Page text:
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Little One

January 13, 2019

I lay there with Jason holding my hand. His eyes still bright. Me– Vulnerable. Unsure. Waiting. She scanned and searched. Over and over again she ran the ultrasound wand. With each rotation and swish around, my heart began to sink lower. The brightness in his eyes began to dim. I wanted to curl up into a ball. This couldn’t be happening. No. Not our first child. No.

“I’m so sorry, but I cannot find a heartbeat.”

Today is a special day. Well, it was supposed to be a special day, but I believe it still is special. January 13th marks the due date of our first child.

I will never forget the gravity of her words. They weighed me down. The air was knocked out of me. I wanted to melt into my chair and hide. A wave of shame overcame me. What had I done? Why is this happening? My poor little baby! No. This can’t be happening.

Losing a child is never easy, even when your child has yet to fully develop. The sense of loss is great– so many could haves and should haves. Empty hopes and promises.

Leading up to that moment, I had started to feel an urgency to see the doctor. I woke up the morning before and felt extremely sad. Hormones maybe. But it was different. It was a heavy sadness that I could not pinpoint a reason for it. I rolled over to Jason, waking him up, “I have to see a doctor today or as soon as possible.”

We were in Victoria and had just celebrated the news with Granny, Aunt Mary, and my sister and her family. Living overseas, I do not have local doctors in Victoria and we were leaving that day for San Antonio to stay with friends before flying up to Boston. Seeing a doctor right now did not seem to fit into our plans. But the urgency would not leave me. It was as if God was whispering to me, “See a doctor, my dear child.”

Finding a doctor who would take me so soon. Impossible. I asked my friend, Sarah, if she knew any good doctors in San Antonio and divinely enough a friend of hers had just recommended a doctor to her. She recently moved to San Antonio so she was also on the lookout for a good doctor. We made a call, and a little miracle happened. They scheduled an appointment for me the following day!!!

We made our way to San Antonio where we continued to share the good news of our pregnancy and celebrated with friends. The sadness continued to sit on me, however. I had had some spotting, but everything I read said that some spotting can be normal. So I tried to stay positive. But the sadness would not lift.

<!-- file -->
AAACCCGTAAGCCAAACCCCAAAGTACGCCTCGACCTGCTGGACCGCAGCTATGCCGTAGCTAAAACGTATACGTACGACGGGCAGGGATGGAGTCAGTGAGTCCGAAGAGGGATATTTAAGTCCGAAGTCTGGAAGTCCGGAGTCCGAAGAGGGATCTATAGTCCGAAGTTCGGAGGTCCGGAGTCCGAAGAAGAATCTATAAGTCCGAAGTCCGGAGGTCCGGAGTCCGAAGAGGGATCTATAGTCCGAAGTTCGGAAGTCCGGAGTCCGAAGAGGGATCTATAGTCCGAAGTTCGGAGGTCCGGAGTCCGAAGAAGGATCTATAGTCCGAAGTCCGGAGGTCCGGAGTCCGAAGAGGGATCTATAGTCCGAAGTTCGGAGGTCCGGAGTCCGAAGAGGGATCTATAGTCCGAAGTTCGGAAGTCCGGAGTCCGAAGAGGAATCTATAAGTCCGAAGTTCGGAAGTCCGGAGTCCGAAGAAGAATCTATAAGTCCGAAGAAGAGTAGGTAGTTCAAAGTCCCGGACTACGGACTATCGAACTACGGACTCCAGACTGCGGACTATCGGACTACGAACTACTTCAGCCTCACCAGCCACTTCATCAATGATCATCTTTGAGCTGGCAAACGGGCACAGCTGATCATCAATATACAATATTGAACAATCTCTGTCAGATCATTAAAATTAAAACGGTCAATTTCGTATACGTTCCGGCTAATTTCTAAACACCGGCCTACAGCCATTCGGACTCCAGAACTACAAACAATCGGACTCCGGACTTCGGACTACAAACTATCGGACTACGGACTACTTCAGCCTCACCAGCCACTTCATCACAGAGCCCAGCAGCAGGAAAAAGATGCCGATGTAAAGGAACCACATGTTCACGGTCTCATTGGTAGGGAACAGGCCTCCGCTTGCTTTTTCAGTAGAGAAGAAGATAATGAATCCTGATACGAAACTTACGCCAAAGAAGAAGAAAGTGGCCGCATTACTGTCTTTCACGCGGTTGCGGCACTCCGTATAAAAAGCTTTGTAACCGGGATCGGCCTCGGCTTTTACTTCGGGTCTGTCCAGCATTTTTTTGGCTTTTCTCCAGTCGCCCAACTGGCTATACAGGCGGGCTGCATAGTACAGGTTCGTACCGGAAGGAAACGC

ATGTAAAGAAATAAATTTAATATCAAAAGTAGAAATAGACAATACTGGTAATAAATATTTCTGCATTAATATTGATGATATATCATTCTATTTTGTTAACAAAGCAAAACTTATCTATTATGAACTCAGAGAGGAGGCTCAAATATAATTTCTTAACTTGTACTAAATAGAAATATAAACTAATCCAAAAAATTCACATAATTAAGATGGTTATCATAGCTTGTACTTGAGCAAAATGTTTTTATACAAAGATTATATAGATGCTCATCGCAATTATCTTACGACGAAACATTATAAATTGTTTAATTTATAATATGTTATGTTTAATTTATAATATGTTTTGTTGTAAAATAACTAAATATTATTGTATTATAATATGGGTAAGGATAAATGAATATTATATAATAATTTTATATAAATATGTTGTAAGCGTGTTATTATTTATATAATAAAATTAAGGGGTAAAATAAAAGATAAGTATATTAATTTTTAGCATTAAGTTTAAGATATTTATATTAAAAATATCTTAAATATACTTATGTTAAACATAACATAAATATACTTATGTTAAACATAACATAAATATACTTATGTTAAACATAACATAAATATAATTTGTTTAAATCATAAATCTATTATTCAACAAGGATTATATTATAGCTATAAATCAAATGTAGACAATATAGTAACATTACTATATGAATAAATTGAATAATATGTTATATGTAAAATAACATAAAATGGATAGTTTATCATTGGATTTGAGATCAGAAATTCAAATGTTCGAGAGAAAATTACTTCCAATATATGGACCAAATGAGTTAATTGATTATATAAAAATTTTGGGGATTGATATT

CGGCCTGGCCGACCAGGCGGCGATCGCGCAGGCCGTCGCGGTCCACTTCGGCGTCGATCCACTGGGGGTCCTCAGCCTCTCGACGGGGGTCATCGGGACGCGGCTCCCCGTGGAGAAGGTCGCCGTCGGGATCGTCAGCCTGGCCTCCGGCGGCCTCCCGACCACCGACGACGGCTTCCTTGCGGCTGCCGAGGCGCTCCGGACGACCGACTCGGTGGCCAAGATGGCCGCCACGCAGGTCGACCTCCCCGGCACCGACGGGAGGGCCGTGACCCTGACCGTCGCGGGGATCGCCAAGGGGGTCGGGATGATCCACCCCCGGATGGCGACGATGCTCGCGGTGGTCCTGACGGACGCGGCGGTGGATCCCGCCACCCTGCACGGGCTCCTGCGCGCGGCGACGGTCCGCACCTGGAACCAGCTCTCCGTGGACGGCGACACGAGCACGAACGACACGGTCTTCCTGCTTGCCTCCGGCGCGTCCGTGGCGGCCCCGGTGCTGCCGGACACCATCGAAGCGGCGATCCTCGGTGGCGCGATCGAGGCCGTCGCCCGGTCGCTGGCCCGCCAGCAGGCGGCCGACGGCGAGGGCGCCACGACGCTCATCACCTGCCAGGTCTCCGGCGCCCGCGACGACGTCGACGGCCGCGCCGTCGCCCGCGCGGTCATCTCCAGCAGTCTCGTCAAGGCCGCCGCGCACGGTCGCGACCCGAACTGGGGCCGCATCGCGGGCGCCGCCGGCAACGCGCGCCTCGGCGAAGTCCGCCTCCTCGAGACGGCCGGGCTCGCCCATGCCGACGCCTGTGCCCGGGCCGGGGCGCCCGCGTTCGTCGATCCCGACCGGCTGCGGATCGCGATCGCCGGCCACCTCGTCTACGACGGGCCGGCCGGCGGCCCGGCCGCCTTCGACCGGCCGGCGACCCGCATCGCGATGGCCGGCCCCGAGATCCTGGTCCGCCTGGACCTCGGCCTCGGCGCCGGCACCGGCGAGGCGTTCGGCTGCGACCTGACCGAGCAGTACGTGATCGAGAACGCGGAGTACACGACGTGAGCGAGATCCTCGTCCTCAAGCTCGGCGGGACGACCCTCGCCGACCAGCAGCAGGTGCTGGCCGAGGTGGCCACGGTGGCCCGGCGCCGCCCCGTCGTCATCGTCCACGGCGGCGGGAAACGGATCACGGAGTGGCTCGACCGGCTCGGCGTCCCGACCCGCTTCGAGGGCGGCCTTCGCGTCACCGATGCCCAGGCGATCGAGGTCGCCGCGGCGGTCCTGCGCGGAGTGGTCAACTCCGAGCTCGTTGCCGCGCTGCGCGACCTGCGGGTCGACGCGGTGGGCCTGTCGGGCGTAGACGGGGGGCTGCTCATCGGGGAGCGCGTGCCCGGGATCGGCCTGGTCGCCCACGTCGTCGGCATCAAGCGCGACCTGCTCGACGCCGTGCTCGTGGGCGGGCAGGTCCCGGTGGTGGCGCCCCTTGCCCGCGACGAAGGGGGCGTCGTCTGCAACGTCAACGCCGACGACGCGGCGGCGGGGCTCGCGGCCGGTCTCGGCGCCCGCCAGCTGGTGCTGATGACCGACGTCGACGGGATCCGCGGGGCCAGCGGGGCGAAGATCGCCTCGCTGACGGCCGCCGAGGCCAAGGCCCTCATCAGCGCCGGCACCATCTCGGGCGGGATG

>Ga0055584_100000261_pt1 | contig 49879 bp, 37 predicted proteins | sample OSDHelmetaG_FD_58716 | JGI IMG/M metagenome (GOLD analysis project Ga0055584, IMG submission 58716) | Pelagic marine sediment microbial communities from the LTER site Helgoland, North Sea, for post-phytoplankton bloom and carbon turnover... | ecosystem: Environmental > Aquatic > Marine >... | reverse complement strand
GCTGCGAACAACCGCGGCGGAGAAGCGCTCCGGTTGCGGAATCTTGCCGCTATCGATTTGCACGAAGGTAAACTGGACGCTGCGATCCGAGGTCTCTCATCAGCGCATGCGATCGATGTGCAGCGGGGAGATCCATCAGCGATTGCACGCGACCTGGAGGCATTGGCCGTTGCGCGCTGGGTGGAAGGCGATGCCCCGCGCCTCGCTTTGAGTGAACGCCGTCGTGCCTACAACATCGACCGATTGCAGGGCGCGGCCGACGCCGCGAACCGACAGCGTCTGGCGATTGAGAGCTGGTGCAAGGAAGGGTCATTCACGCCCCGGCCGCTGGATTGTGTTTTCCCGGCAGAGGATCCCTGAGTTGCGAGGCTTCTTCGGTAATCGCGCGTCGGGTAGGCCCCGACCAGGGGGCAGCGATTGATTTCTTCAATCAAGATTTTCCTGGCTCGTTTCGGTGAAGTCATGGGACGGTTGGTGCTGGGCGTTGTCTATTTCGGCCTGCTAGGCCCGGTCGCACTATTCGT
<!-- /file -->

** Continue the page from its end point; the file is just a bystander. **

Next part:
The next day we went to see the doctor and heard those damning words. Those heavy, life-changing words. “I’m so sorry but I cannot find a heartbeat.”

We walked in to see the doctor after the ultrasound. My steps were weighted and slow. The door opened and I held my breath. Maybe the ultrasound technician was wrong.

The doctor stepped in and greeted us. Then she continued with delicate care, “I’m sure you know since there was no heartbeat, but your child has passed. You are having a miscarriage. I want you to know,” she looked me directly in the eyes, “this is not your fault in any way.”

Tears burst forth.

The burning feeling in my throat that I had held onto. The guilt that was simmering. The shame. Her words washed over me and were like honey to a sore throat. They coated me. They restored my dignity. They comforted me. They also broke me.

I never knew how incredibly excited and expectant one could be until I was expecting a child. Now, I felt empty.

The hollow feeling inside, knowing that a little human is in you but is not alive anymore. It’s a very horrific feeling. On the one hand I wanted to hold my baby and on the other hand, I wanted it out and out fast. The thought of something decaying inside of me was not easy to swallow.

“I know this is hard, but we need to discuss options.”

Options? Options for what? I had no idea what happens when someone has a miscarriage. I just assumed everyone passes the baby. Be informed: this is not the case. There are pills you can take to induce the miscarriage, you can have surgery, you can pass the baby naturally (which can take hours and hours and involve a lot of pain and blood which can ultimately be very traumatizing for a woman).

My baby had not grown to the proper size for his age and the doctor believed that my baby might have been dead for a few weeks. My knees weakened. My shoulders slumped. “Because your body has not passed the baby yet, I’m concerned and recommend surgery. Since you are flying to Boston tomorrow morning, I recommend that you see a doctor as soon as possible in Boston and take care of everything there.”

Once I was in Boston I was supposed to go to New York the next day for Reading and Writing Workshop training. Everything was interrupted. Everything was sad.